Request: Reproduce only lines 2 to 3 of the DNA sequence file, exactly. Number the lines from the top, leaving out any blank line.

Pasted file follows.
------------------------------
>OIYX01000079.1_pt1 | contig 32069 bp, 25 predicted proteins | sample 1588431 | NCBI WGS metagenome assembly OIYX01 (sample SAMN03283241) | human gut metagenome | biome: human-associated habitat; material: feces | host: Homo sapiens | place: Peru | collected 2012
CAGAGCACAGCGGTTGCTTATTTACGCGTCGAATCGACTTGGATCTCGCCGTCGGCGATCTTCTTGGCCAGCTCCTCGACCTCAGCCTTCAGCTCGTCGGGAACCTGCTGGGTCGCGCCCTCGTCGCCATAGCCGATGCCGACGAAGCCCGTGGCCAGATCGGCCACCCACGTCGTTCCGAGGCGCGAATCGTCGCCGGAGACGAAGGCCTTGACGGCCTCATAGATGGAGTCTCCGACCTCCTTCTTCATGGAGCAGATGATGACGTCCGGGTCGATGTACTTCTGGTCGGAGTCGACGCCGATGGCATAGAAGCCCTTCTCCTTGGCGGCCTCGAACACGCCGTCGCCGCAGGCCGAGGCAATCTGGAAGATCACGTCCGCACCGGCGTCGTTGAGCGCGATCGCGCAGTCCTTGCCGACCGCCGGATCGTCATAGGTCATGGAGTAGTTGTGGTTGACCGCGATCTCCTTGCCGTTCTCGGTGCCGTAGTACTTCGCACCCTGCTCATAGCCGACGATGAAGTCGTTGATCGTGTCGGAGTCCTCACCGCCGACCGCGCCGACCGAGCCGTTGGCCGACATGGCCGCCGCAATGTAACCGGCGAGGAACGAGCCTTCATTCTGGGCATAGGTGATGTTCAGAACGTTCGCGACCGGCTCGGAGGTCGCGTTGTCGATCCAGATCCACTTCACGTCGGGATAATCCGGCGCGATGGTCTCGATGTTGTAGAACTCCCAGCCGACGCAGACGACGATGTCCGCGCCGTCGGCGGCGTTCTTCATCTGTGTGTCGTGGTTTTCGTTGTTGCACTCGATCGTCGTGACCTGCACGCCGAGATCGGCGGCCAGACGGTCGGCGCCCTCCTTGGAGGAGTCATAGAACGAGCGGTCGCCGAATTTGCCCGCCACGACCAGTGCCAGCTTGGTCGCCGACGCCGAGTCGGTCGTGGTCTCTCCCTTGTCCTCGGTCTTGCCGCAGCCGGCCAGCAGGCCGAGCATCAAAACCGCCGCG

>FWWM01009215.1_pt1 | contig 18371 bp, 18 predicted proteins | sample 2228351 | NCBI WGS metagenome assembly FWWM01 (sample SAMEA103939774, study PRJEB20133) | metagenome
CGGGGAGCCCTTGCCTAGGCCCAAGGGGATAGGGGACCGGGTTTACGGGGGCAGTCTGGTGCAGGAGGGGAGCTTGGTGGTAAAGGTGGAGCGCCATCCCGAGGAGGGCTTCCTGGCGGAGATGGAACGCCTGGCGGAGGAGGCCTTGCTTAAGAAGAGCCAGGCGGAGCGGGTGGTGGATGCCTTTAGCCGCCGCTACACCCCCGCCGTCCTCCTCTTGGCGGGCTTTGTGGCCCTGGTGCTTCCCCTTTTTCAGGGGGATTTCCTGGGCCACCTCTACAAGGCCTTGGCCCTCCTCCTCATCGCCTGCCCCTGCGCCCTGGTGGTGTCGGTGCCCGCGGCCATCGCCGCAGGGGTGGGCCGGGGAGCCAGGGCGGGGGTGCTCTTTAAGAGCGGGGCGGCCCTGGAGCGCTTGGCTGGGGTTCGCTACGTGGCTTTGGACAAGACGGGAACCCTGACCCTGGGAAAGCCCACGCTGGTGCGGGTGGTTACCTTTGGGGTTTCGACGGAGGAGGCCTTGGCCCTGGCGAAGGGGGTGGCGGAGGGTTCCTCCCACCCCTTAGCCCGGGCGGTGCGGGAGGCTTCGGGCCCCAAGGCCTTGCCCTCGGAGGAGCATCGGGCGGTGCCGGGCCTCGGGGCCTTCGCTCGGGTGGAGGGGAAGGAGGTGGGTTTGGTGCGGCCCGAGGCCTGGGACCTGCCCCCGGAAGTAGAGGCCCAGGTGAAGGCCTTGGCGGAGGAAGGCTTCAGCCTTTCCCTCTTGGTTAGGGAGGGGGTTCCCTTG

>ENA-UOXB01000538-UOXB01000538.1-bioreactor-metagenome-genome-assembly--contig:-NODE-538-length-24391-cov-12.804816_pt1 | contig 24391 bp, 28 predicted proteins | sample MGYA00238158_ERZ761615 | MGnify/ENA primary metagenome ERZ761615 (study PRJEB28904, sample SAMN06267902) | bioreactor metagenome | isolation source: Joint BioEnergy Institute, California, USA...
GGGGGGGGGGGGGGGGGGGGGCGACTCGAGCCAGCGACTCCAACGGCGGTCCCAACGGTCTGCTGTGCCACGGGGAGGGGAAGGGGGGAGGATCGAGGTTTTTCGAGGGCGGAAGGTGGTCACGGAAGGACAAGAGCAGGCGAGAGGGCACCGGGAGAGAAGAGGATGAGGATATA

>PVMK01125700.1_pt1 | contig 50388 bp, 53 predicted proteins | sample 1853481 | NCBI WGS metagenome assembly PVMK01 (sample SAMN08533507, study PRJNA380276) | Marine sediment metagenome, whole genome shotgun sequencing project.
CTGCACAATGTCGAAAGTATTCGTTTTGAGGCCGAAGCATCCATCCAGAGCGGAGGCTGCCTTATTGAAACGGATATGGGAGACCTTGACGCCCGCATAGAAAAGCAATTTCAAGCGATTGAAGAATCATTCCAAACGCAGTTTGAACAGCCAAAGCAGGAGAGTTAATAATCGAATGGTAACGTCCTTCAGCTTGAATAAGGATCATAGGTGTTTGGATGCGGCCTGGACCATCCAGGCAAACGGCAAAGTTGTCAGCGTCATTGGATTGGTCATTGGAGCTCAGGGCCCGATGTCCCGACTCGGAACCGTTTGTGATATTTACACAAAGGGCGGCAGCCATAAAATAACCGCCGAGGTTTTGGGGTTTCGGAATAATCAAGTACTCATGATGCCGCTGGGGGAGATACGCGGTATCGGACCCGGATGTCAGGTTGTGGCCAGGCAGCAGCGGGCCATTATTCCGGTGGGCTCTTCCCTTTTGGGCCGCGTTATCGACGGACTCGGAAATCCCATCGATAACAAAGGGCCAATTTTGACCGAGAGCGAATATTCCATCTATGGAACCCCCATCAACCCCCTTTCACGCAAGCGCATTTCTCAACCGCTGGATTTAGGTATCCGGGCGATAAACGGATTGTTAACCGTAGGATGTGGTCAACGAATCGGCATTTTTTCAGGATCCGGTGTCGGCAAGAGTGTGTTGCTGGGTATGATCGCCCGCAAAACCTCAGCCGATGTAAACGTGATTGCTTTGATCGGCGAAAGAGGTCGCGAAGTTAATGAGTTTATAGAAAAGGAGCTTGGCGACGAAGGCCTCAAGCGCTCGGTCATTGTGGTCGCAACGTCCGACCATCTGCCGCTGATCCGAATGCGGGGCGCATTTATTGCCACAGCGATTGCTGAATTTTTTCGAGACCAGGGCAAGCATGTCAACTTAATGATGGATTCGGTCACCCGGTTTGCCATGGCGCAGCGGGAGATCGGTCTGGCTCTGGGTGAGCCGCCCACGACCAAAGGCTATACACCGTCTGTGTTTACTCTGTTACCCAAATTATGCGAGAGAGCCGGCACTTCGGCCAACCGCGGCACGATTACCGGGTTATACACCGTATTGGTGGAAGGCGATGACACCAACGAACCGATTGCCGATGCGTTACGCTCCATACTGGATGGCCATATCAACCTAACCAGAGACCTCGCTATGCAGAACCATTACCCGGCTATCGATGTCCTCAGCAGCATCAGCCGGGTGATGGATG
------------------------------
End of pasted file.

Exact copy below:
CAGAGCACAGCGGTTGCTTATTTACGCGTCGAATCGACTTGGATCTCGCCGTCGGCGATCTTCTTGGCCAGCTCCTCGACCTCAGCCTTCAGCTCGTCGGGAACCTGCTGGGTCGCGCCCTCGTCGCCATAGCCGATGCCGACGAAGCCCGTGGCCAGATCGGCCACCCACGTCGTTCCGAGGCGCGAATCGTCGCCGGAGACGAAGGCCTTGACGGCCTCATAGATGGAGTCTCCGACCTCCTTCTTCATGGAGCAGATGATGACGTCCGGGTCGATGTACTTCTGGTCGGAGTCGACGCCGATGGCATAGAAGCCCTTCTCCTTGGCGGCCTCGAACACGCCGTCGCCGCAGGCCGAGGCAATCTGGAAGATCACGTCCGCACCGGCGTCGTTGAGCGCGATCGCGCAGTCCTTGCCGACCGCCGGATCGTCATAGGTCATGGAGTAGTTGTGGTTGACCGCGATCTCCTTGCCGTTCTCGGTGCCGTAGTACTTCGCACCCTGCTCATAGCCGACGATGAAGTCGTTGATCGTGTCGGAGTCCTCACCGCCGACCGCGCCGACCGAGCCGTTGGCCGACATGGCCGCCGCAATGTAACCGGCGAGGAACGAGCCTTCATTCTGGGCATAGGTGATGTTCAGAACGTTCGCGACCGGCTCGGAGGTCGCGTTGTCGATCCAGATCCACTTCACGTCGGGATAATCCGGCGCGATGGTCTCGATGTTGTAGAACTCCCAGCCGACGCAGACGACGATGTCCGCGCCGTCGGCGGCGTTCTTCATCTGTGTGTCGTGGTTTTCGTTGTTGCACTCGATCGTCGTGACCTGCACGCCGAGATCGGCGGCCAGACGGTCGGCGCCCTCCTTGGAGGAGTCATAGAACGAGCGGTCGCCGAATTTGCCCGCCACGACCAGTGCCAGCTTGGTCGCCGACGCCGAGTCGGTCGTGGTCTCTCCCTTGTCCTCGGTCTTGCCGCAGCCGGCCAGCAGGCCGAGCATCAAAACCGCCGCG

>FWWM01009215.1_pt1 | contig 18371 bp, 18 predicted proteins | sample 2228351 | NCBI WGS metagenome assembly FWWM01 (sample SAMEA103939774, study PRJEB20133) | metagenome